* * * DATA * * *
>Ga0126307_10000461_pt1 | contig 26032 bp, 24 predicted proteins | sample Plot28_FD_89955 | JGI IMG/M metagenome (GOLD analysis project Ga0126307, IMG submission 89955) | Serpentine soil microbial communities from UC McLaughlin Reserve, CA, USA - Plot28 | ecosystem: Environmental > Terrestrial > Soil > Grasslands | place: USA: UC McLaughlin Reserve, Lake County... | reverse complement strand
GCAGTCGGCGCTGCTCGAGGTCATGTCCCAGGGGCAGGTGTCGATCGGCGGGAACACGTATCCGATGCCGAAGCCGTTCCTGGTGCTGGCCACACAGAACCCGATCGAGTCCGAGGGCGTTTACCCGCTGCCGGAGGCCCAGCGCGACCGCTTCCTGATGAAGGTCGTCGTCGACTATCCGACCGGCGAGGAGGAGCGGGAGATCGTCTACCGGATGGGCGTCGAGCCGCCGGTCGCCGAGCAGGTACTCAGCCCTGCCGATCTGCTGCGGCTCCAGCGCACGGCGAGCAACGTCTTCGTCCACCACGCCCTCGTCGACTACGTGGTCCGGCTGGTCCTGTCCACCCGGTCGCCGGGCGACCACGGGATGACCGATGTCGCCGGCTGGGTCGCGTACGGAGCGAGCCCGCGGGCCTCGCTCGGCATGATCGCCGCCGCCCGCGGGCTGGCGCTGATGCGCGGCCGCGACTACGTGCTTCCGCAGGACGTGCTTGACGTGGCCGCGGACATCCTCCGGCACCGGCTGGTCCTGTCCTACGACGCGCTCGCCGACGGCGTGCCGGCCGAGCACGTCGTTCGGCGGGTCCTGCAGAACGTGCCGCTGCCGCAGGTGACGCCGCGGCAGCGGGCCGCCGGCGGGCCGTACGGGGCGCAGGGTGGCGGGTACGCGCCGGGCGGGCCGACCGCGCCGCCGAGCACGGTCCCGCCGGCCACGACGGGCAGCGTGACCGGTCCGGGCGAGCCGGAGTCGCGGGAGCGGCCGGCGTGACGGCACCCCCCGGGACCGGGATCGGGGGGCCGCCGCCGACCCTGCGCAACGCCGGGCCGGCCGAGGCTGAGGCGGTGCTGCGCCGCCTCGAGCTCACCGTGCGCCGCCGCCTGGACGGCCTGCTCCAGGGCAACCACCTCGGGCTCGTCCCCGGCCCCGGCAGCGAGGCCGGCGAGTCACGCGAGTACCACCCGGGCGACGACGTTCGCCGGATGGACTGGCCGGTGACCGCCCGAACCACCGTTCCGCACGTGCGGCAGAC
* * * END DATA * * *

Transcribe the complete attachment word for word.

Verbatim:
>Ga0126307_10000461_pt1 | contig 26032 bp, 24 predicted proteins | sample Plot28_FD_89955 | JGI IMG/M metagenome (GOLD analysis project Ga0126307, IMG submission 89955) | Serpentine soil microbial communities from UC McLaughlin Reserve, CA, USA - Plot28 | ecosystem: Environmental > Terrestrial > Soil > Grasslands | place: USA: UC McLaughlin Reserve, Lake County... | reverse complement strand
GCAGTCGGCGCTGCTCGAGGTCATGTCCCAGGGGCAGGTGTCGATCGGCGGGAACACGTATCCGATGCCGAAGCCGTTCCTGGTGCTGGCCACACAGAACCCGATCGAGTCCGAGGGCGTTTACCCGCTGCCGGAGGCCCAGCGCGACCGCTTCCTGATGAAGGTCGTCGTCGACTATCCGACCGGCGAGGAGGAGCGGGAGATCGTCTACCGGATGGGCGTCGAGCCGCCGGTCGCCGAGCAGGTACTCAGCCCTGCCGATCTGCTGCGGCTCCAGCGCACGGCGAGCAACGTCTTCGTCCACCACGCCCTCGTCGACTACGTGGTCCGGCTGGTCCTGTCCACCCGGTCGCCGGGCGACCACGGGATGACCGATGTCGCCGGCTGGGTCGCGTACGGAGCGAGCCCGCGGGCCTCGCTCGGCATGATCGCCGCCGCCCGCGGGCTGGCGCTGATGCGCGGCCGCGACTACGTGCTTCCGCAGGACGTGCTTGACGTGGCCGCGGACATCCTCCGGCACCGGCTGGTCCTGTCCTACGACGCGCTCGCCGACGGCGTGCCGGCCGAGCACGTCGTTCGGCGGGTCCTGCAGAACGTGCCGCTGCCGCAGGTGACGCCGCGGCAGCGGGCCGCCGGCGGGCCGTACGGGGCGCAGGGTGGCGGGTACGCGCCGGGCGGGCCGACCGCGCCGCCGAGCACGGTCCCGCCGGCCACGACGGGCAGCGTGACCGGTCCGGGCGAGCCGGAGTCGCGGGAGCGGCCGGCGTGACGGCACCCCCCGGGACCGGGATCGGGGGGCCGCCGCCGACCCTGCGCAACGCCGGGCCGGCCGAGGCTGAGGCGGTGCTGCGCCGCCTCGAGCTCACCGTGCGCCGCCGCCTGGACGGCCTGCTCCAGGGCAACCACCTCGGGCTCGTCCCCGGCCCCGGCAGCGAGGCCGGCGAGTCACGCGAGTACCACCCGGGCGACGACGTTCGCCGGATGGACTGGCCGGTGACCGCCCGAACCACCGTTCCGCACGTGCGGCAGAC